Published for CNBC, December 11, 2012
f tax reform is a “Fiscal Cliff” goal, let’s return to the ’90s.
This morning I joined Becky Quick in Washington, DC for CNBC’s “Squawk Box”and noted in my view that there are benefits to allowing my favored Bush income tax rates to expire and return to Clinton-era tax rates for everyone.
Don’t get me wrong: returning to the higher Clinton income tax rates isn’t ideal policy – it would certainly dampen economic activity, but those income tax rates alone would not be the calamity many Republicans, Democrats, and commentators now fear. In fact, they even have some benefits.
Here are my reasons for returning to Clinton-era tax rates:
1) The Obama plan of only raising the top two rates on the wealthiest Americans kills any chance of income tax reform. This is important to understand: tax reform was always going to be a long shot. The forces arrayed against reform are numerous, well-organized, well-financed, dispersed across the country, and are often sympathetic groups: charities, state and local governments, the housing industry, and homeowners, just to name a few.
But tax reform becomes practically and politically impossible if the tax burden is skewed to the top as the Obama plan intends. In fact, the wealthiest Americans will face an even higher top marginal tax rate than under the Clinton years due to the increased Medicare payroll and investment taxes in Obamacare. Tax reform requires creating winners, and the pool of winners has to come from people paying taxes. Those not paying taxes today have absolutely nothing to gain from tax reform. In fact, if we only raise the top two rates, the only people who would gain from income tax reform would be the wealthy. And we can’t help the wealthy, so…no tax reform.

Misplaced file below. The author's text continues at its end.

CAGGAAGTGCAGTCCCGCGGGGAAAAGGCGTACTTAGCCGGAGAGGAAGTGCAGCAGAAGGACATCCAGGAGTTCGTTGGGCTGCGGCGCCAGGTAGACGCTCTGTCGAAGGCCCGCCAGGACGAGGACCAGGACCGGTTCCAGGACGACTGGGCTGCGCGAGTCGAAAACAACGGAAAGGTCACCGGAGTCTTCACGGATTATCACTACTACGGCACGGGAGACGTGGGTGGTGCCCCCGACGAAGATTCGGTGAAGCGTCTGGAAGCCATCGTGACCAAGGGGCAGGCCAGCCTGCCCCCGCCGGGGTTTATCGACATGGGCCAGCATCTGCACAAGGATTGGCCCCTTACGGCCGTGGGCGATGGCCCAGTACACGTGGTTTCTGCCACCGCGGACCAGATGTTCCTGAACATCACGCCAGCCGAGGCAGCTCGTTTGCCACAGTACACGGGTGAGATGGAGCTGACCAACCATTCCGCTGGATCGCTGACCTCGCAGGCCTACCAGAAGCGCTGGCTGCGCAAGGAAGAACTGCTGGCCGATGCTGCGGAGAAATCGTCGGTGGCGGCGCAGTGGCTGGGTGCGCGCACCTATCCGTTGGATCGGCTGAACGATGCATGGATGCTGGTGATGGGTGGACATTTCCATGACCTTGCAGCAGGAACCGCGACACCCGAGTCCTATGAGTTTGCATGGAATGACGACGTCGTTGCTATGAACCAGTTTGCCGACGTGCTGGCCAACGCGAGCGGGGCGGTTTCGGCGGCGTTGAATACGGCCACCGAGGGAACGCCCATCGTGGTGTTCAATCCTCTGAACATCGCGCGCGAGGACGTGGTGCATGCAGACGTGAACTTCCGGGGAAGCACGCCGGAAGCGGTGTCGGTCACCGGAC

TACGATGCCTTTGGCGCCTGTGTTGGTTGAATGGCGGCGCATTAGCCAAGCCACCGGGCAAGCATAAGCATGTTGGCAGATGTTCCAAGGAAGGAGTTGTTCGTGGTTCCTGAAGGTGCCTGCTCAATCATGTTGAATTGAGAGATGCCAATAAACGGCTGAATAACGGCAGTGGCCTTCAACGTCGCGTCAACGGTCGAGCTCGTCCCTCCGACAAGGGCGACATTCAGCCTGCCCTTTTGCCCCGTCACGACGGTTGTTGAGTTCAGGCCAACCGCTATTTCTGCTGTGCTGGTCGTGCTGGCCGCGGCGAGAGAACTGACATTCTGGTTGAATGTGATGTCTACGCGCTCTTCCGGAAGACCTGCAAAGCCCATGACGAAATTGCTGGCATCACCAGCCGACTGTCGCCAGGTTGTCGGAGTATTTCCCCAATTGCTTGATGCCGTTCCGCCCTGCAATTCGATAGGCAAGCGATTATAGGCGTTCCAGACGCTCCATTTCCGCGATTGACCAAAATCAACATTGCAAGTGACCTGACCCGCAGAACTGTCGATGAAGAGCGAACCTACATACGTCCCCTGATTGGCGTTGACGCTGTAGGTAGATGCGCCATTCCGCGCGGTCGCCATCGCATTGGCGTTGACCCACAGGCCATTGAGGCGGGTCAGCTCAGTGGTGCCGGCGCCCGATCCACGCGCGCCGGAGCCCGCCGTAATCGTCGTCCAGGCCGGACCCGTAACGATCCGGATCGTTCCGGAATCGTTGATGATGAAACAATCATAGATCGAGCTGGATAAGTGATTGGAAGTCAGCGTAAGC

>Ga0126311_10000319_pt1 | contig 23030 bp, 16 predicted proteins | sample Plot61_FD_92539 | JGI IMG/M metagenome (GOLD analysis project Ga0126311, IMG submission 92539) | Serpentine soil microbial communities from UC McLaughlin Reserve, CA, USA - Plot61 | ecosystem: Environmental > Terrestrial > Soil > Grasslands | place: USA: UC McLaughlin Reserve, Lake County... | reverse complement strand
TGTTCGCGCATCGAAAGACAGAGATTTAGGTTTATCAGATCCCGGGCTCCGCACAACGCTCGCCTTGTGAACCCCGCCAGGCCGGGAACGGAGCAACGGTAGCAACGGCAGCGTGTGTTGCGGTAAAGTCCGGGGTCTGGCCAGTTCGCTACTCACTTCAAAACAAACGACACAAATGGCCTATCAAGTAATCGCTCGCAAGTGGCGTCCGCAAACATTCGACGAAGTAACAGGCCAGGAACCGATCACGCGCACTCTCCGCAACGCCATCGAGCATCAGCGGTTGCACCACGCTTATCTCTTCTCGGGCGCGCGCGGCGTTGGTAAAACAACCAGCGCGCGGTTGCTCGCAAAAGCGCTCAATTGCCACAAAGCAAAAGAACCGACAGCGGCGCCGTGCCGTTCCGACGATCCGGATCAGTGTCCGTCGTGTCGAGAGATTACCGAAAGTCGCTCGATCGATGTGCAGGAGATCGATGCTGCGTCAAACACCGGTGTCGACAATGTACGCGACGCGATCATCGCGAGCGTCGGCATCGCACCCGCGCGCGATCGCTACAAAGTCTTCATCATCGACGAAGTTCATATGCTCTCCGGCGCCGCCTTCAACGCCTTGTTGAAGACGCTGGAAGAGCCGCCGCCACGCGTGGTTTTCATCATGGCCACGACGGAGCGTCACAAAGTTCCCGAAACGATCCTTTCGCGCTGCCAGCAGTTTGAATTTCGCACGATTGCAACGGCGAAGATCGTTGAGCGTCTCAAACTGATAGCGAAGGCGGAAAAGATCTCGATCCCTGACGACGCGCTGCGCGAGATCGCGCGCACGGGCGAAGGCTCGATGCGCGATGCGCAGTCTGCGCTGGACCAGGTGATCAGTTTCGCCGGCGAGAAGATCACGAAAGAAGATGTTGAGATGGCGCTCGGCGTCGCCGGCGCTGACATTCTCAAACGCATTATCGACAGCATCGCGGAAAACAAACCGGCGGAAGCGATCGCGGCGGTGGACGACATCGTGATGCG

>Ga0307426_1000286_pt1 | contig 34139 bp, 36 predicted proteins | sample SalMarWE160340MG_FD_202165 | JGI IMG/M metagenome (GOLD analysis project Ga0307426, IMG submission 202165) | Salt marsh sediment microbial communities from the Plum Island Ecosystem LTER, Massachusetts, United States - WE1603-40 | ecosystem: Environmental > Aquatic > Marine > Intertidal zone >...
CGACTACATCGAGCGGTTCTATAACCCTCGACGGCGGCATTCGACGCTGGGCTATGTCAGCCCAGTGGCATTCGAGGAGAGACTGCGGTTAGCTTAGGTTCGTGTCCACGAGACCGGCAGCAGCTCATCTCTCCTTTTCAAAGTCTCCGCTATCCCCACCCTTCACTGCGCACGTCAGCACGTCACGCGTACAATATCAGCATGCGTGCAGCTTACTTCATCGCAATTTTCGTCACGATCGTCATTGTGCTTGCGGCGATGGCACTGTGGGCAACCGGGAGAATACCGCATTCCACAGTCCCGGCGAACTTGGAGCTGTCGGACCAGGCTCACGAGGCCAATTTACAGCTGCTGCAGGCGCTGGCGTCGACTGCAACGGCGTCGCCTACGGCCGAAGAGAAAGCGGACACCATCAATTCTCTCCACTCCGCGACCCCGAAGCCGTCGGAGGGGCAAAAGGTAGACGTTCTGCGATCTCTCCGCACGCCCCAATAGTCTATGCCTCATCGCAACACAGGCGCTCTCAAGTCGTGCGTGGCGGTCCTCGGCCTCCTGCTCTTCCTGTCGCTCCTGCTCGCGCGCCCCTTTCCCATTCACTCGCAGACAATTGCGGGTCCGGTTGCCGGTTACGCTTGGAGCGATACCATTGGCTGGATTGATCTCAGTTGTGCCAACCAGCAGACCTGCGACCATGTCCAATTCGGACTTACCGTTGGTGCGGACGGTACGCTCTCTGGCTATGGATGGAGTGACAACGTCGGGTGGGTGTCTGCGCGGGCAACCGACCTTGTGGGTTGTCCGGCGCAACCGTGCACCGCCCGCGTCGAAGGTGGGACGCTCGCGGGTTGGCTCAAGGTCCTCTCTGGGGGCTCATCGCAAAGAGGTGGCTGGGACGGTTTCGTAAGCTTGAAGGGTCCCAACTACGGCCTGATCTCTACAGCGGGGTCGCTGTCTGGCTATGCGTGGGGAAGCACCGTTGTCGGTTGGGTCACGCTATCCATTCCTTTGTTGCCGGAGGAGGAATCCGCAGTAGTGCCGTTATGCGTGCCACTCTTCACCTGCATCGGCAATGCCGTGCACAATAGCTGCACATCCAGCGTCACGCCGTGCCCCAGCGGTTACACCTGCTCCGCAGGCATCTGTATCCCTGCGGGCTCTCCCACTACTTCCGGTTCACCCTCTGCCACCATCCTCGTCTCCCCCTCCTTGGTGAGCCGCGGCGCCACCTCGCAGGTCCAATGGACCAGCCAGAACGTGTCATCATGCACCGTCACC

Published for CNBC, November 16, 2012
Tony Fratto and Austan Goolsbee (4:15)
Published for Marketplace Morning Report, November 7, 2012
This election, there was ad after ad after ad, and many of those were not paid for by the campaigns themselves.
The “Citizens United” Supreme Court case gave rise tosuper PACs. Those groups raised millions of dollars, and then funneled that money into political races.
Pro-Republican super PACs had hoped to propel the GOP to a majority in the Senate, but that didn’t happen. According to Tony Fratto, who was an adviser to President George W. Bush, money can only do so much.
“In nearly every case where a Republican Senate candidate lost, it is hard to say that it was a great candidate or that candidate ran a terrific campaign,” he says.
But even if super PACs didn’t get everything they wanted, Heather McGhee, a vice president at Demos, a Washington-based think tank, says they did get something.
“Today, the phones start ringing,” she says, “And there are people in Washington who have to take the calls of millionaires and in some cases billionaires who purchased exactly what they wanted, which is influence and access over the next two to four years.”
That is, until the next campaign, which Howard Dean, the former chairman of the Democratic National Committee, predicts will be even more expensive.